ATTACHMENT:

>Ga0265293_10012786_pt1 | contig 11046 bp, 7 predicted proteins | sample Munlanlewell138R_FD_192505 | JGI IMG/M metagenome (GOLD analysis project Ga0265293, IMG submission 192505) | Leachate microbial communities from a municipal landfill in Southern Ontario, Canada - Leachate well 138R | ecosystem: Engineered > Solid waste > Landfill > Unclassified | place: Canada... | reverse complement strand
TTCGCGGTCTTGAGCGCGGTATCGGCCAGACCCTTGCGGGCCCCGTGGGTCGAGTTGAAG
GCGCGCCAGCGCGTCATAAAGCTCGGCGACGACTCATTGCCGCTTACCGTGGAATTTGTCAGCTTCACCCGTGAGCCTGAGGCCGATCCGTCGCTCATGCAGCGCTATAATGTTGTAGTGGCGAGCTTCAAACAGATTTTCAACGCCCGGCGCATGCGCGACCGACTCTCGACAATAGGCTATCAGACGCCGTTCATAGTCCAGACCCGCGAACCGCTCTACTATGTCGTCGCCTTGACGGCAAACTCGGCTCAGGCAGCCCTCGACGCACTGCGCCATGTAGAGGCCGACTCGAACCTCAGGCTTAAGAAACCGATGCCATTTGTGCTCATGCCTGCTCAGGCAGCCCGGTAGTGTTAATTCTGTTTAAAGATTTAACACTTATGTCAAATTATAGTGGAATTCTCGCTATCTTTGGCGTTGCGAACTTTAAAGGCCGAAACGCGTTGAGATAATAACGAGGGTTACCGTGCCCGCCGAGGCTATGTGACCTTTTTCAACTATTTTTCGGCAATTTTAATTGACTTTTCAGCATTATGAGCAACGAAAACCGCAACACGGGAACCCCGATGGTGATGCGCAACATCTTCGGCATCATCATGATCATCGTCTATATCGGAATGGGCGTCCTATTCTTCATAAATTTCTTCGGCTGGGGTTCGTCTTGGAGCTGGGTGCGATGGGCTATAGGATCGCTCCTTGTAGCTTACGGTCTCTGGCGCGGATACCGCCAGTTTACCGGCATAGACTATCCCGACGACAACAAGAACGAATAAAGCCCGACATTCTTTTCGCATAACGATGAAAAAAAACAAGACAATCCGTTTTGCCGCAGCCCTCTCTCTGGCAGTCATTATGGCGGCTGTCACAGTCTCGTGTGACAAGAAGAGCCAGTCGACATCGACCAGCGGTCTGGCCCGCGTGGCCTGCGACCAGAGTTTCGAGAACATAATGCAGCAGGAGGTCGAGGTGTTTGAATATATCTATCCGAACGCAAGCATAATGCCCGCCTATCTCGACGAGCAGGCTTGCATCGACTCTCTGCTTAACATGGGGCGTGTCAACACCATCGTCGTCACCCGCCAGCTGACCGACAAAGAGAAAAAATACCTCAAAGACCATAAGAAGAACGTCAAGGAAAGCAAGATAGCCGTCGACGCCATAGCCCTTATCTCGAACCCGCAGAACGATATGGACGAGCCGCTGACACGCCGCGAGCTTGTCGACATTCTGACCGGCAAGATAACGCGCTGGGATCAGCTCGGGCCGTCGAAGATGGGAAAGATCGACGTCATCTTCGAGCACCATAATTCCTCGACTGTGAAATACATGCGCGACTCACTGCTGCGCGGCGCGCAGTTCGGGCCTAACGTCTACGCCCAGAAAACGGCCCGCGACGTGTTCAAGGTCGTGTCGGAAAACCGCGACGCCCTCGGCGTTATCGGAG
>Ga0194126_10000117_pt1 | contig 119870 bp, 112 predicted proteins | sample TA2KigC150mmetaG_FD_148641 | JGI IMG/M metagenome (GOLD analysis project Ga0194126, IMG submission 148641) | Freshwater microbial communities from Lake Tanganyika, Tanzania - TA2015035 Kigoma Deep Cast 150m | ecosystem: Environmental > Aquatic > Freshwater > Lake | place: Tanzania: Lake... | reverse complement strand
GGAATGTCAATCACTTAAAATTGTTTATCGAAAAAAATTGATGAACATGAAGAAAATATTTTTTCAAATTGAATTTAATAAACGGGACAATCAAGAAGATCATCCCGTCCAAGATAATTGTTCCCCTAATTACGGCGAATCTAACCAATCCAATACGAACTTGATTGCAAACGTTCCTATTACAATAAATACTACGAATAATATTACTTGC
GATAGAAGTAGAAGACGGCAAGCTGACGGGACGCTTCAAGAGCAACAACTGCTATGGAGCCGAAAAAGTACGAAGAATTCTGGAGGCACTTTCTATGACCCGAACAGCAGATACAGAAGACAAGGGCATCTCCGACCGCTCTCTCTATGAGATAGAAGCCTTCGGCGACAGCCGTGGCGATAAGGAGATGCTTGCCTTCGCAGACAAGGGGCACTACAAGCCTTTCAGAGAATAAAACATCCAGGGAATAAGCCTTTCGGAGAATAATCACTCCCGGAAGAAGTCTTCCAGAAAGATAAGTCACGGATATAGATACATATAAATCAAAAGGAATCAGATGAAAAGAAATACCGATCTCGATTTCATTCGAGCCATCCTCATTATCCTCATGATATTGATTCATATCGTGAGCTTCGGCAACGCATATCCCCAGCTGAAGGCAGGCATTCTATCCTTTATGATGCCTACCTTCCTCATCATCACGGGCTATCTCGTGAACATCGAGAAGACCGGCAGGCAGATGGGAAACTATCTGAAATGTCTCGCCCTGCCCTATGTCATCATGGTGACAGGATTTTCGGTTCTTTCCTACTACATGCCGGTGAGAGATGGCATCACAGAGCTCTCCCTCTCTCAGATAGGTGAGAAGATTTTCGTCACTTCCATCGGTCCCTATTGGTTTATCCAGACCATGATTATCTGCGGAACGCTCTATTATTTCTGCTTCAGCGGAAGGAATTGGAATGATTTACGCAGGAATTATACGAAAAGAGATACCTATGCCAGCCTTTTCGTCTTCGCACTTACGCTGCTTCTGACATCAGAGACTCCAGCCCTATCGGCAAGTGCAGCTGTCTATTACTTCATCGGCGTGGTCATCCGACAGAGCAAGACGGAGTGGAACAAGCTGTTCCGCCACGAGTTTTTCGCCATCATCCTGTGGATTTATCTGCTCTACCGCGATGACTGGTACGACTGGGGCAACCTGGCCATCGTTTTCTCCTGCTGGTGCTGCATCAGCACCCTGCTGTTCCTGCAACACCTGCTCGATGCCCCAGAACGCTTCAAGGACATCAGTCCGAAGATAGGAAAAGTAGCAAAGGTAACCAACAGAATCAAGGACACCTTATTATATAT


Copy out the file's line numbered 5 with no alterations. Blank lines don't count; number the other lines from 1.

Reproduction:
GGAATGTCAATCACTTAAAATTGTTTATCGAAAAAAATTGATGAACATGAAGAAAATATTTTTTCAAATTGAATTTAATAAACGGGACAATCAAGAAGATCATCCCGTCCAAGATAATTGTTCCCCTAATTACGGCGAATCTAACCAATCCAATACGAACTTGATTGCAAACGTTCCTATTACAATAAATACTACGAATAATATTACTTGC